When the action does eventually kick in, it doesn’t really fit within the context of the story. I mean, SG-1 has been to this planet before and yet they never saw any of the creatures around – nor heard them mentioned by the people of Etaa. It raises the question then, where did they come from? They obviously didn’t come via the Stargate because shortly after the team’s arrival, it’s made clear that the creatures have no idea what the gate is or how it works. A theory is given that the people of Etaa were simply in the wrong place at the wrong time and this is what caused their demise. With no clear answers to their questions, this seems to be what the team choose to believe… which is obviously what the author chose, but I would have liked a little more time spent on this issue.

Again, there are some continuity issues with The First Amendment. For example, when Morley is recalling the failed mission to Etaa, it sounds like there are 20 members to an SG team. When did this happen?! Also, the SGC supposedly has an officers’ club… I’d love to have watched those scenes on the show!

Looking at the depiction of the characters themselves, Jack appears distrusting of – and rather brusque towards – Sam. He makes a snide comment about how “she always argues”. He then puts her character down, only to add, “but she did stop a grenade from going off, so I’ll let her away with it this time”. Sam also addresses Dr Fraiser with a “yo” at one stage. If we go by the TV counterparts, the characters don’t interact like this. Daniel is continually referred to as “blond” too, but unless we’re dealing with an AU version, he’s never been blond, while Carter’s rank changes two or three times within the space of a page. It’s these mistakes and incorrect characterisations that make it really difficult for me to enjoy these early novels.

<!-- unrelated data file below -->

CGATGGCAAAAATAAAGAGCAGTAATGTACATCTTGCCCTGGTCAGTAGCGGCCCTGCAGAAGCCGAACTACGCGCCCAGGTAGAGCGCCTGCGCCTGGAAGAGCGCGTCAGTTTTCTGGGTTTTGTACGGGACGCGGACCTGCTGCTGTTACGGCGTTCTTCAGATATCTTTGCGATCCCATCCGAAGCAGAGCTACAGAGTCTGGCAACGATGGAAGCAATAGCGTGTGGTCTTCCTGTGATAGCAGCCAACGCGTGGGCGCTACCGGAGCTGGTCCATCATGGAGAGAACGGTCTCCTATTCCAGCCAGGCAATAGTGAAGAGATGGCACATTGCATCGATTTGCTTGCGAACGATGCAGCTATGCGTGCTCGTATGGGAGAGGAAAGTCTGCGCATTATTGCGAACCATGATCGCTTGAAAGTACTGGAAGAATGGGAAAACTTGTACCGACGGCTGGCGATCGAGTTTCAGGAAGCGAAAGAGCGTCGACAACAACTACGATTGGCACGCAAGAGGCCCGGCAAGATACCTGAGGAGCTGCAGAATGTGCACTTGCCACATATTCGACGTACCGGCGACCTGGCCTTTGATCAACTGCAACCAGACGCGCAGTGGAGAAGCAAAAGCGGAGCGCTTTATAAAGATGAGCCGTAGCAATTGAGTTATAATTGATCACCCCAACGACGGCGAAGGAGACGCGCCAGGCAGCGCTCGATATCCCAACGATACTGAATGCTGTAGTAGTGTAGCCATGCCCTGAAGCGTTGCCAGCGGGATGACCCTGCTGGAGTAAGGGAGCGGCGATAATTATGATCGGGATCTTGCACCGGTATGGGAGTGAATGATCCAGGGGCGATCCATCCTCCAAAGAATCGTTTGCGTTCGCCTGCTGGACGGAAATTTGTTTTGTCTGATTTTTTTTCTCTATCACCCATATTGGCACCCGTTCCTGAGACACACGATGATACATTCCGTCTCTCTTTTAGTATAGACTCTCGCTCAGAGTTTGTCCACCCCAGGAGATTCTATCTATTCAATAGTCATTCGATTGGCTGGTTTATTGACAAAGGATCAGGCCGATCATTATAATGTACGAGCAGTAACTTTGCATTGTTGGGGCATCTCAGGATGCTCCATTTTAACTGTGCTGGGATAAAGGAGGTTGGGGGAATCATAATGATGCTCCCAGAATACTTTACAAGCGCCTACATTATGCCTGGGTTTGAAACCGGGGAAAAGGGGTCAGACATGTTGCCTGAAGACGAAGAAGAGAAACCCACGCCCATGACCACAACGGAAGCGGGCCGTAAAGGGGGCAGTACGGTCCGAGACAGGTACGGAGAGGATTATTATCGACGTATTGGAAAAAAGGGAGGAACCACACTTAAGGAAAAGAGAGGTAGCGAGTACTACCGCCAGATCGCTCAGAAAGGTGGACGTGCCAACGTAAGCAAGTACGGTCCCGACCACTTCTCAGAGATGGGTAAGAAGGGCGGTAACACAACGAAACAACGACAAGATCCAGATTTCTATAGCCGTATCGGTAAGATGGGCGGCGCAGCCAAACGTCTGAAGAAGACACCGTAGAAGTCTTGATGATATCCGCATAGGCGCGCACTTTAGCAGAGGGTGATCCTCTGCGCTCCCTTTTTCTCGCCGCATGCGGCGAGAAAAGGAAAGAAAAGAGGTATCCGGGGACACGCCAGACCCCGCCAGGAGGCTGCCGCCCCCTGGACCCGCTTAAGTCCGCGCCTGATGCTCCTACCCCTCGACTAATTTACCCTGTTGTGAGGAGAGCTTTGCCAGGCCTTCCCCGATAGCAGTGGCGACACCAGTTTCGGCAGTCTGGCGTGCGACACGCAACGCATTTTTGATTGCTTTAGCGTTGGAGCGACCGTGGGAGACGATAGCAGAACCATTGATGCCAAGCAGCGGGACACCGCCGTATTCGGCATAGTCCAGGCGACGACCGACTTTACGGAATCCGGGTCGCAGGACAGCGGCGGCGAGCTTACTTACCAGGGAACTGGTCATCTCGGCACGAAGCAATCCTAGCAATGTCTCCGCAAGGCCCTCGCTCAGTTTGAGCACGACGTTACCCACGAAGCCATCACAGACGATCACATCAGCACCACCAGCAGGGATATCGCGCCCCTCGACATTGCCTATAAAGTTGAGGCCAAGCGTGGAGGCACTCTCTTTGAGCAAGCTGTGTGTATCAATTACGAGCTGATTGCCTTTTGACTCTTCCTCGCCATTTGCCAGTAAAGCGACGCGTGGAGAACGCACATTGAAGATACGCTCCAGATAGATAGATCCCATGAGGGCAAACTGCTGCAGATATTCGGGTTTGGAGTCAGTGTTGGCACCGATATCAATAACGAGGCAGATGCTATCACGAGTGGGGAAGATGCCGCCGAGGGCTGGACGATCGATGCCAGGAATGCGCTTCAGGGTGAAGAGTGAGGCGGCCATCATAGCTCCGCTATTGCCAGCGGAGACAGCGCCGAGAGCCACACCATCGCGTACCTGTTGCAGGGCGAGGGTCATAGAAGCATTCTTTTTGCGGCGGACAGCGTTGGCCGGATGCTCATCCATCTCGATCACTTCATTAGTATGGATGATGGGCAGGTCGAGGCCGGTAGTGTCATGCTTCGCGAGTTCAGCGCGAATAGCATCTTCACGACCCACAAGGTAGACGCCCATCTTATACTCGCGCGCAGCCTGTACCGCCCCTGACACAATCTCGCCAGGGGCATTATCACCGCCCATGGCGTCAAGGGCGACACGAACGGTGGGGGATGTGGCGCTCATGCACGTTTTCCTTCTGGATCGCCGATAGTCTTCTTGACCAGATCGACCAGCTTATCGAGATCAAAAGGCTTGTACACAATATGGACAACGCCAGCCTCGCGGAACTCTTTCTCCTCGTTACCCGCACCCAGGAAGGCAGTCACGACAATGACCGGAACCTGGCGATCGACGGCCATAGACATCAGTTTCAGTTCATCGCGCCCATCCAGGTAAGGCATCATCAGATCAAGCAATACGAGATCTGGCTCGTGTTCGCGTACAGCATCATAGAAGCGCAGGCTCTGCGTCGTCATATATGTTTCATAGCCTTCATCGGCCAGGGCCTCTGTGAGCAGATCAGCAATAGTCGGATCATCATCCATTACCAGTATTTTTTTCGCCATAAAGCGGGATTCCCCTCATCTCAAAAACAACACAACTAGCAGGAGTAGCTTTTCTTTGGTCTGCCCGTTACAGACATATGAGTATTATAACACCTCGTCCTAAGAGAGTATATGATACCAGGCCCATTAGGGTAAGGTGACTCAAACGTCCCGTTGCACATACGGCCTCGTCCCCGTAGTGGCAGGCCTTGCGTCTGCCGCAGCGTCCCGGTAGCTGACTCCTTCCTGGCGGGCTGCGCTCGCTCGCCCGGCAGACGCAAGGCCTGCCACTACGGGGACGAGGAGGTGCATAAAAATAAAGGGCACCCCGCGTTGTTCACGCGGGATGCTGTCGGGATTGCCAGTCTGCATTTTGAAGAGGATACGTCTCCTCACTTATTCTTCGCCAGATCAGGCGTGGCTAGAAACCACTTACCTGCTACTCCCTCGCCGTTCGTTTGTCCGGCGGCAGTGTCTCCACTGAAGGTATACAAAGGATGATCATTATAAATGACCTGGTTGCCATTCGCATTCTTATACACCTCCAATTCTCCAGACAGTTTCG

Unfortunately, this story left me asking a lot of questions. What became of Major Morley, for example? What did he really see on that planet? What made him go crazy? Did he go crazy? Did he get the help he needed? Does the SGC really have an officers’ club? 

I guess we’ll never know…

Chevron Rating: 3/7